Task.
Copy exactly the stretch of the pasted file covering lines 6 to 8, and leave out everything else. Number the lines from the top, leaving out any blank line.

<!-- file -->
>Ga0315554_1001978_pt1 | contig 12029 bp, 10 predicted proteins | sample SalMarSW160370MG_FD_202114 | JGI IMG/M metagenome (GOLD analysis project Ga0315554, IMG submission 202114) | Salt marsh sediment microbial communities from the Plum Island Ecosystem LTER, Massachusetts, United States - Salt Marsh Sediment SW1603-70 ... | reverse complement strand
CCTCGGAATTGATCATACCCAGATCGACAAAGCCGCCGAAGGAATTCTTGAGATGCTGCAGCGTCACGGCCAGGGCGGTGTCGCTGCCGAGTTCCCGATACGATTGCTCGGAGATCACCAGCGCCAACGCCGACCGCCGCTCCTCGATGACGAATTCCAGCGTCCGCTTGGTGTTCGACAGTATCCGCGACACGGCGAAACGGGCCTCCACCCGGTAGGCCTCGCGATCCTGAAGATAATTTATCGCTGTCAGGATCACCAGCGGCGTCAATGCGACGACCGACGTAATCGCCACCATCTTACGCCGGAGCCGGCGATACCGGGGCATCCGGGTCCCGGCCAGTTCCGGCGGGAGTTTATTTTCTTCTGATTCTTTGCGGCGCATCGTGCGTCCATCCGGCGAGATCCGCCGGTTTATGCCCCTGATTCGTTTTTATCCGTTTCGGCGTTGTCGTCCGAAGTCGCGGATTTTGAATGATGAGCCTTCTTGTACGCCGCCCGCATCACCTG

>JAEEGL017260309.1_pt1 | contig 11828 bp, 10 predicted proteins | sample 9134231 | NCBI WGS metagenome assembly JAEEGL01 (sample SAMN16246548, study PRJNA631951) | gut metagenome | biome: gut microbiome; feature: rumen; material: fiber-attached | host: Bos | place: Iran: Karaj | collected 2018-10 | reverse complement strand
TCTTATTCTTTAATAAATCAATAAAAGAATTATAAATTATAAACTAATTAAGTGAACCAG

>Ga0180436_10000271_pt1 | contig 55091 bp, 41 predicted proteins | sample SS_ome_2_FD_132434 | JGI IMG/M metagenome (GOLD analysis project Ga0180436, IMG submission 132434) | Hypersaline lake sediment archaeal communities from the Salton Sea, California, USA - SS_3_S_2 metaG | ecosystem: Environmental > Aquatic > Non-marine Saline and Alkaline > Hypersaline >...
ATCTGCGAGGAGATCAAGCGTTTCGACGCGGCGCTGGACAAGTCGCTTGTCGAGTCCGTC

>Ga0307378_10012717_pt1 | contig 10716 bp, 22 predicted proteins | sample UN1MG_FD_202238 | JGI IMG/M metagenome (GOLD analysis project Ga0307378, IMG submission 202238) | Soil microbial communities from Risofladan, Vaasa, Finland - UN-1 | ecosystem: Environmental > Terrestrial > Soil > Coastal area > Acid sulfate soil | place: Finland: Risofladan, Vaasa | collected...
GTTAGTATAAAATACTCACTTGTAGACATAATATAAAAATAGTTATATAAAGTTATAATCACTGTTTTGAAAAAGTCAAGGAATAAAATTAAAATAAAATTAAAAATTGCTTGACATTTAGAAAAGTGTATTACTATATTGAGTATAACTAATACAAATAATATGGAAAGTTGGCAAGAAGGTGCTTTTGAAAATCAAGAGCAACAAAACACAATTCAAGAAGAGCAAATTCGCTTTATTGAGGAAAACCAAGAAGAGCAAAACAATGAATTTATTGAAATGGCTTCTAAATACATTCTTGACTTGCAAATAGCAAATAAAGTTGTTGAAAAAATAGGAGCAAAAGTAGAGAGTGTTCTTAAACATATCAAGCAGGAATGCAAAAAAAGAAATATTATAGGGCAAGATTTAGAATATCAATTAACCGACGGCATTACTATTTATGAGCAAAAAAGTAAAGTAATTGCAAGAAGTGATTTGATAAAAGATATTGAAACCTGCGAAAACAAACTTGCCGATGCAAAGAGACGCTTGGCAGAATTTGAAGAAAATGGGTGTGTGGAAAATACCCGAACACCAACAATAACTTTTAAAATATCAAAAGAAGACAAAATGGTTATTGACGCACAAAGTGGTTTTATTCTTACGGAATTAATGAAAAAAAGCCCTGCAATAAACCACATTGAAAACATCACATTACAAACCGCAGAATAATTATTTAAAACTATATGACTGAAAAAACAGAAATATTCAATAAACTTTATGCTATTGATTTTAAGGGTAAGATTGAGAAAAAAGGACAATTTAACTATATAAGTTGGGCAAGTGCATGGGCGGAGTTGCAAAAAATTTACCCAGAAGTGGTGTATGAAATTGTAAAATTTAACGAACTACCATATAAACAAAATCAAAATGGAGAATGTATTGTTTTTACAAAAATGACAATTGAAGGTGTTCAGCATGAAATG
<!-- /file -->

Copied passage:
ATCTGCGAGGAGATCAAGCGTTTCGACGCGGCGCTGGACAAGTCGCTTGTCGAGTCCGTC

>Ga0307378_10012717_pt1 | contig 10716 bp, 22 predicted proteins | sample UN1MG_FD_202238 | JGI IMG/M metagenome (GOLD analysis project Ga0307378, IMG submission 202238) | Soil microbial communities from Risofladan, Vaasa, Finland - UN-1 | ecosystem: Environmental > Terrestrial > Soil > Coastal area > Acid sulfate soil | place: Finland: Risofladan, Vaasa | collected...
GTTAGTATAAAATACTCACTTGTAGACATAATATAAAAATAGTTATATAAAGTTATAATCACTGTTTTGAAAAAGTCAAGGAATAAAATTAAAATAAAATTAAAAATTGCTTGACATTTAGAAAAGTGTATTACTATATTGAGTATAACTAATACAAATAATATGGAAAGTTGGCAAGAAGGTGCTTTTGAAAATCAAGAGCAACAAAACACAATTCAAGAAGAGCAAATTCGCTTTATTGAGGAAAACCAAGAAGAGCAAAACAATGAATTTATTGAAATGGCTTCTAAATACATTCTTGACTTGCAAATAGCAAATAAAGTTGTTGAAAAAATAGGAGCAAAAGTAGAGAGTGTTCTTAAACATATCAAGCAGGAATGCAAAAAAAGAAATATTATAGGGCAAGATTTAGAATATCAATTAACCGACGGCATTACTATTTATGAGCAAAAAAGTAAAGTAATTGCAAGAAGTGATTTGATAAAAGATATTGAAACCTGCGAAAACAAACTTGCCGATGCAAAGAGACGCTTGGCAGAATTTGAAGAAAATGGGTGTGTGGAAAATACCCGAACACCAACAATAACTTTTAAAATATCAAAAGAAGACAAAATGGTTATTGACGCACAAAGTGGTTTTATTCTTACGGAATTAATGAAAAAAAGCCCTGCAATAAACCACATTGAAAACATCACATTACAAACCGCAGAATAATTATTTAAAACTATATGACTGAAAAAACAGAAATATTCAATAAACTTTATGCTATTGATTTTAAGGGTAAGATTGAGAAAAAAGGACAATTTAACTATATAAGTTGGGCAAGTGCATGGGCGGAGTTGCAAAAAATTTACCCAGAAGTGGTGTATGAAATTGTAAAATTTAACGAACTACCATATAAACAAAATCAAAATGGAGAATGTATTGTTTTTACAAAAATGACAATTGAAGGTGTTCAGCATGAAATG